Can 3D-Printed Ski Goggles Possibly Be Worth the Hype?
The app directs you to line your face up with an oval and rotate it. Then you get to see the resulting 3D model and confirm everything looks good, as in, like you. It’s a tad disturbing how quickly it can get an accurate scan; a digital plaster mask that takes seconds to make instead of hours in a chair breathing through straws. The one flaw I could see was that it turned my sideburns into little fins that call to mind a Guillermo del Toro creature.
What It’s Like to Wear Custom Ski Goggles
Two weeks later, the goggles arrived. Smith used my face scan to 3D print the frame of the goggles, and then their team assembled it with the foam, lens, etc., just like other goggles. But Imprint 3D goggles are plainly different. For one, there’s a lot less face-contact foam, and for two, the 3D printed frame that was extruded out of an HP Multi Jet Fusion printer somewhere doesn’t have that same plastic-y smooth sheen; instead, it looks almost fibrous, like suede.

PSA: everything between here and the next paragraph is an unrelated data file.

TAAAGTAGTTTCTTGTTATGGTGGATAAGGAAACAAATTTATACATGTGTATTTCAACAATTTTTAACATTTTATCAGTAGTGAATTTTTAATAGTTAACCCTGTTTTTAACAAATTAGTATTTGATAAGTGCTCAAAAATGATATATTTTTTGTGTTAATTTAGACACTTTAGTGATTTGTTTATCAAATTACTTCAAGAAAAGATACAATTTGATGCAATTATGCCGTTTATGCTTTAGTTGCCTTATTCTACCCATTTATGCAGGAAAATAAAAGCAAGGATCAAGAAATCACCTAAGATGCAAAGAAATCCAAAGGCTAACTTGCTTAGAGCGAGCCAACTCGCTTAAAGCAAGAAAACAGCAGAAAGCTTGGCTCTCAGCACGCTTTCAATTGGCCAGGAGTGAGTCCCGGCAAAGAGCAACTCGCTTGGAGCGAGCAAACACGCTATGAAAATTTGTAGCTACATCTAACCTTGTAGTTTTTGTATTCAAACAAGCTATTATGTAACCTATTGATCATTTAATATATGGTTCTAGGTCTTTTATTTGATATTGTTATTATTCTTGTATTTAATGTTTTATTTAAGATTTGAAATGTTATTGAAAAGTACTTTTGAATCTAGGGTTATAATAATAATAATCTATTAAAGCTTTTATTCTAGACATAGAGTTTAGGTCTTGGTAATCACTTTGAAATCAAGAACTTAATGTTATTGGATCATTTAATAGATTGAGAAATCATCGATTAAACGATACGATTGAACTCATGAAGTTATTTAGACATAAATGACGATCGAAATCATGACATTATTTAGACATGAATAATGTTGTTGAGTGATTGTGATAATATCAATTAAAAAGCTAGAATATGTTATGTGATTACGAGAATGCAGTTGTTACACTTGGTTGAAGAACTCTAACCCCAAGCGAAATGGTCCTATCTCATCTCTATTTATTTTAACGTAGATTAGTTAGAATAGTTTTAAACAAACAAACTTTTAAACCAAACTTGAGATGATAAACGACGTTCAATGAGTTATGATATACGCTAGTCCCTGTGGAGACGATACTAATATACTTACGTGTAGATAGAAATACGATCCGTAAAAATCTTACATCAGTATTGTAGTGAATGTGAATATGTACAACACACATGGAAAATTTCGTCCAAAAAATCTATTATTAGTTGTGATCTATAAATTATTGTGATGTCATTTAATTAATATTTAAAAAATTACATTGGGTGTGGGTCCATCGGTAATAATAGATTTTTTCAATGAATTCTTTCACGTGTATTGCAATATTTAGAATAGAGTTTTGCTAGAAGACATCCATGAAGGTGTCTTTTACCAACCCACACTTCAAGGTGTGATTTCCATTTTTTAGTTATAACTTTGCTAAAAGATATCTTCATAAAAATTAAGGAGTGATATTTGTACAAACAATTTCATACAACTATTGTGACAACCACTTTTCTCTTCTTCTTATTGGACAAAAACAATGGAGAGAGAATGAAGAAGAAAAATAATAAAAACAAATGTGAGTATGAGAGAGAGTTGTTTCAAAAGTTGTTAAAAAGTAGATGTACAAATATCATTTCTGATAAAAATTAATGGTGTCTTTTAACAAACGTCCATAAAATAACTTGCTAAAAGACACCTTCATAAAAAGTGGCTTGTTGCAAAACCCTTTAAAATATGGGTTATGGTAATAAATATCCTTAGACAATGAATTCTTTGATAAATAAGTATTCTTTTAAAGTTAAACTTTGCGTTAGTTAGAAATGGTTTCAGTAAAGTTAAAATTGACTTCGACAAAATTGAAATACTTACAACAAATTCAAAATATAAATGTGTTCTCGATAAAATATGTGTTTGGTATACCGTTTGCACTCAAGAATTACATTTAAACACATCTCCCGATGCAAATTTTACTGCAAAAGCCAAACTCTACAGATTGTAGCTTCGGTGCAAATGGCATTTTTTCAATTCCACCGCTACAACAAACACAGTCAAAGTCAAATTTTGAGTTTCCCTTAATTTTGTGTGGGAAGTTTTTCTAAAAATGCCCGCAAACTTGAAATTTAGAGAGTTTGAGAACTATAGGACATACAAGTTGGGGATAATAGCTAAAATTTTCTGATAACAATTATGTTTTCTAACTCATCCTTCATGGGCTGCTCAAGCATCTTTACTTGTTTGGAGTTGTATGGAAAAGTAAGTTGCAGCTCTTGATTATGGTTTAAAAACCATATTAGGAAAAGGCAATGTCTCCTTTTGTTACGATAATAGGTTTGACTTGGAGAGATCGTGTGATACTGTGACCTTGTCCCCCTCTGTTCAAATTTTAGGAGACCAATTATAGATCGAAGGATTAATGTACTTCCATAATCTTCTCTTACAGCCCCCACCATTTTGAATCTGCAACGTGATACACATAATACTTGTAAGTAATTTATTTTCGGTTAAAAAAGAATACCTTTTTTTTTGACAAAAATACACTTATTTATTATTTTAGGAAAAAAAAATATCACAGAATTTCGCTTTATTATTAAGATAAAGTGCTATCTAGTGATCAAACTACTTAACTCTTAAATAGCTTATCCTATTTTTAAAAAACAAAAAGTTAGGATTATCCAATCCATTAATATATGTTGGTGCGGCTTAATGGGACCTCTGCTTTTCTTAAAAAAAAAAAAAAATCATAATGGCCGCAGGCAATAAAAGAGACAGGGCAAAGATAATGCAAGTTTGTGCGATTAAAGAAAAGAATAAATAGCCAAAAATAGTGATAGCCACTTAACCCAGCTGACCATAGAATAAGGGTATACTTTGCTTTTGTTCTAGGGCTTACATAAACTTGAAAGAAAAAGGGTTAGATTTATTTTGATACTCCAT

It also seems a little wonky. Then I realize I’m just seeing the reversed contours of my face. Sure enough, when I put them up against my forehead and cheeks, it’s a perfect fit, like two puzzle pieces lining up. It actually feels a little odd how perfectly the goggles fit my face. Because I don’t have to squash down the foam to get a good seal, they seem almost delicate.